Although nutrition knowledge is essential to healthy food behaviors, knowledge alone does not appear to be sufficient to induce food choices [8]. To promote health behaviors, such as regularly eating pulses, the Information-Motivation-Behavioral Skills (IMB) Model [9] provides insights. To increase consumption, it is important to have a combination of information about the benefits of pulses, motivation to eat them, and the behavioral skills to prepare them. Two major components of motivation—personal and social motivation—are influenced by personal attitudes, cultural norms, and social support. Recently, well-known cooking websites (e.g., New York Times Cooking, Bon Appetit) have released many recipes highlighting pulses as well as other pantry staples. Similarly, organizations like the United States Department of Agriculture (USDA) and Extension provide outreach materials on cooking with pulses. Such outlets can help provide the social motivation and behavioral skills to cook with pulses.
To motivate individuals on a personal level, we suggest considering consumer autonomy (i.e., the need to direct one’s own actions), mastery (i.e., the desire to improve), and purpose (i.e., being motivated by a larger goal) [10]. The countless creative applications of pulses in the kitchen can inspire autonomy; as consumers master preparation skills, they will want to further experiment with different uses of pulses; and the benefits to personal, public, and environmental health provide a purpose to eat pulses. Thus, to motivate consumers to reap all the benefits pulses have to offer, we suggest highlighting three key aspects: their culinary versatility, sustainability, and healthfulness (Figure 1).

2.1. Culinary Versatility

For regular consumption to be feasible, it is essential that people enjoy eating pulses and can easily and habitually include them in daily meals. Doma and colleagues (2019) found that a main barrier to consumption was that because pulses such as common bean were not part of the traditional diets of participants, they did not think to include them in meals [6]. Pulses have been a staple food since ancient times; thus, there is a rich repertoire of pulse-based recipes worldwide from which to draw upon for inspiration, such as dal, falafel, pasta e ceci, hummus, bean paste desserts, and stewed beans. Even beyond the most commonly consumed pulses (e.g., chickpeas, common beans, dry peas, and lentils), there are other pulses (e.g., mung beans, lupins, and cowpeas) that provide additional exciting culinary and nutritional opportunities.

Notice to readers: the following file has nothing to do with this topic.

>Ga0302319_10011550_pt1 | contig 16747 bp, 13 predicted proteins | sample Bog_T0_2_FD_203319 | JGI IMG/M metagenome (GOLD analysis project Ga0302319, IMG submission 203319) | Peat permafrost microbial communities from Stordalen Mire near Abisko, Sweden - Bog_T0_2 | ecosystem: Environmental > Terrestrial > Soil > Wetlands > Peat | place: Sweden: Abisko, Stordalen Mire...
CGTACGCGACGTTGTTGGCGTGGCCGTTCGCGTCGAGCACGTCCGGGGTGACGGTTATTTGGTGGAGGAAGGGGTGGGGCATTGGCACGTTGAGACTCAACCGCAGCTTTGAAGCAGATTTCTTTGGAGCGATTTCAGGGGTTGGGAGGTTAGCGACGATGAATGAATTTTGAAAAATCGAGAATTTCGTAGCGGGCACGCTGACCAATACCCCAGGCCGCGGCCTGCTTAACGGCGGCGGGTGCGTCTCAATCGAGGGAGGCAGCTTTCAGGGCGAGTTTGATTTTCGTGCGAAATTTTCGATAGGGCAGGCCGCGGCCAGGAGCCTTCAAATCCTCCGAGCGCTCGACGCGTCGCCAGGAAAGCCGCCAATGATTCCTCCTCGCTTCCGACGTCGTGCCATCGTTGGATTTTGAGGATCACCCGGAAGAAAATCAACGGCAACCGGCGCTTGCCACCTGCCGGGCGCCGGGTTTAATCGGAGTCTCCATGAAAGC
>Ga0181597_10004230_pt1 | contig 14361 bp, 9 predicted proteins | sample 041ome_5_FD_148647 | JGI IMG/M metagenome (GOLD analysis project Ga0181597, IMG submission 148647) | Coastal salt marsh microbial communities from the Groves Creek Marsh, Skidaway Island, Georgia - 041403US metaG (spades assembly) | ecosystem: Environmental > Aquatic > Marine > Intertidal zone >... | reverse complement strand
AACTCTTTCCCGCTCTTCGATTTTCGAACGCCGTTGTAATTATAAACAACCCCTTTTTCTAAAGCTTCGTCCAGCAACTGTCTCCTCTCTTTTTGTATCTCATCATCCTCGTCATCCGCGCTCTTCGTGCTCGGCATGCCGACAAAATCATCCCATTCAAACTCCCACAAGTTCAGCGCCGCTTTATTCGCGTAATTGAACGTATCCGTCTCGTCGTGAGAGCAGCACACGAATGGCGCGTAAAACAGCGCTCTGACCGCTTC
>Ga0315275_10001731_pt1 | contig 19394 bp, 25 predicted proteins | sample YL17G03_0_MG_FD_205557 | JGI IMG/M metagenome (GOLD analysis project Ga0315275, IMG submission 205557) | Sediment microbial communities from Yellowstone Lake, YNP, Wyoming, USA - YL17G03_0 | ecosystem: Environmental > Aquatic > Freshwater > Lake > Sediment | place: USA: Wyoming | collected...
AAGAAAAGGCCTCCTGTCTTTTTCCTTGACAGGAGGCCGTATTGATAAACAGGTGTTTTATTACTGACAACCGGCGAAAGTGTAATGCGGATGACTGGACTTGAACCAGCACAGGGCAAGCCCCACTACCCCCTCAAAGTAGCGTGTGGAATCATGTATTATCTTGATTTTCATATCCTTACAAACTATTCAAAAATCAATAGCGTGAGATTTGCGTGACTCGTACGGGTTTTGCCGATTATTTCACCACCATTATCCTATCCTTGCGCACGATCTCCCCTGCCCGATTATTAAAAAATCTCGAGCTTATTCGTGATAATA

The American Pulse Association calls pulses the world’s most versatile superfood [11]. Indeed, pulses are highly adaptable. They can be used as powders or purees to significantly boost nutritional value without dramatically altering the flavor, work well in sweet and savory cooking and baking, are easily added to a wide range of dishes (e.g., smoothies, salads, pastas, dips, and stews), and can be applied in healthful substitutions (e.g., as a substitute for cream or cheese in sauces). The variety of pulse types available coupled with canned pulses, pre-cooked pulses in the refrigerated section, and choices of a multitude of pulse-based products also makes enjoying pulses feasible for people with all levels of culinary skills, from beginner to advanced.
Encouraging awareness of the many different pulses can allow consumers to take advantage of this diversity. For instance, lentils can be prepared in approximately the same amount of time as brown rice, thereby helping consumers to quickly incorporate more pulses into meals. Utilizing such knowledge is one way to address long cooking times, a perceived barrier to pulse consumption. Furthermore, although some may think of including pulses only during the dinner meal [6], there are innumerable ways to incorporate them into all meals and a variety of snacks.